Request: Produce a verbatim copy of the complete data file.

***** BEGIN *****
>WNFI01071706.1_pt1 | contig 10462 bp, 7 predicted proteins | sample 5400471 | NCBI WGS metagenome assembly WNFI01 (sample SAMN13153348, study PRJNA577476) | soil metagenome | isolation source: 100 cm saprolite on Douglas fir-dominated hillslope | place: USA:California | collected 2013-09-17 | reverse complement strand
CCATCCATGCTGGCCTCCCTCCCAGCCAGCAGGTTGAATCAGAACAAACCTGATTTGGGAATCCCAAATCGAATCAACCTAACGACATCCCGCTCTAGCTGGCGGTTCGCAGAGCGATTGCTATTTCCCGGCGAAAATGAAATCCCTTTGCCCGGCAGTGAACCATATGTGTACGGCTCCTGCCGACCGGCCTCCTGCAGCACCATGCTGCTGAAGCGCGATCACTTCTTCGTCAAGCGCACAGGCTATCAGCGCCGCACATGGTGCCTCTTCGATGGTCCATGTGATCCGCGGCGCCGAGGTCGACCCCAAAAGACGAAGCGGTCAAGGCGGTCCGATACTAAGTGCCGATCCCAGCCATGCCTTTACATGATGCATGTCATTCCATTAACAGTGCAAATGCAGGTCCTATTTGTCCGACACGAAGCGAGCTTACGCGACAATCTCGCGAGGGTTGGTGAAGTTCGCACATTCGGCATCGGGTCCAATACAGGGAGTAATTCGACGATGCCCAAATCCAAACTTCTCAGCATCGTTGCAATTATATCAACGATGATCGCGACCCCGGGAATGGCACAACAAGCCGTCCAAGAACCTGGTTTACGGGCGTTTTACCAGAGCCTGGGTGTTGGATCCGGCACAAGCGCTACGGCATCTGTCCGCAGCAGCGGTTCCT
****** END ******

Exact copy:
>WNFI01071706.1_pt1 | contig 10462 bp, 7 predicted proteins | sample 5400471 | NCBI WGS metagenome assembly WNFI01 (sample SAMN13153348, study PRJNA577476) | soil metagenome | isolation source: 100 cm saprolite on Douglas fir-dominated hillslope | place: USA:California | collected 2013-09-17 | reverse complement strand
CCATCCATGCTGGCCTCCCTCCCAGCCAGCAGGTTGAATCAGAACAAACCTGATTTGGGAATCCCAAATCGAATCAACCTAACGACATCCCGCTCTAGCTGGCGGTTCGCAGAGCGATTGCTATTTCCCGGCGAAAATGAAATCCCTTTGCCCGGCAGTGAACCATATGTGTACGGCTCCTGCCGACCGGCCTCCTGCAGCACCATGCTGCTGAAGCGCGATCACTTCTTCGTCAAGCGCACAGGCTATCAGCGCCGCACATGGTGCCTCTTCGATGGTCCATGTGATCCGCGGCGCCGAGGTCGACCCCAAAAGACGAAGCGGTCAAGGCGGTCCGATACTAAGTGCCGATCCCAGCCATGCCTTTACATGATGCATGTCATTCCATTAACAGTGCAAATGCAGGTCCTATTTGTCCGACACGAAGCGAGCTTACGCGACAATCTCGCGAGGGTTGGTGAAGTTCGCACATTCGGCATCGGGTCCAATACAGGGAGTAATTCGACGATGCCCAAATCCAAACTTCTCAGCATCGTTGCAATTATATCAACGATGATCGCGACCCCGGGAATGGCACAACAAGCCGTCCAAGAACCTGGTTTACGGGCGTTTTACCAGAGCCTGGGTGTTGGATCCGGCACAAGCGCTACGGCATCTGTCCGCAGCAGCGGTTCCT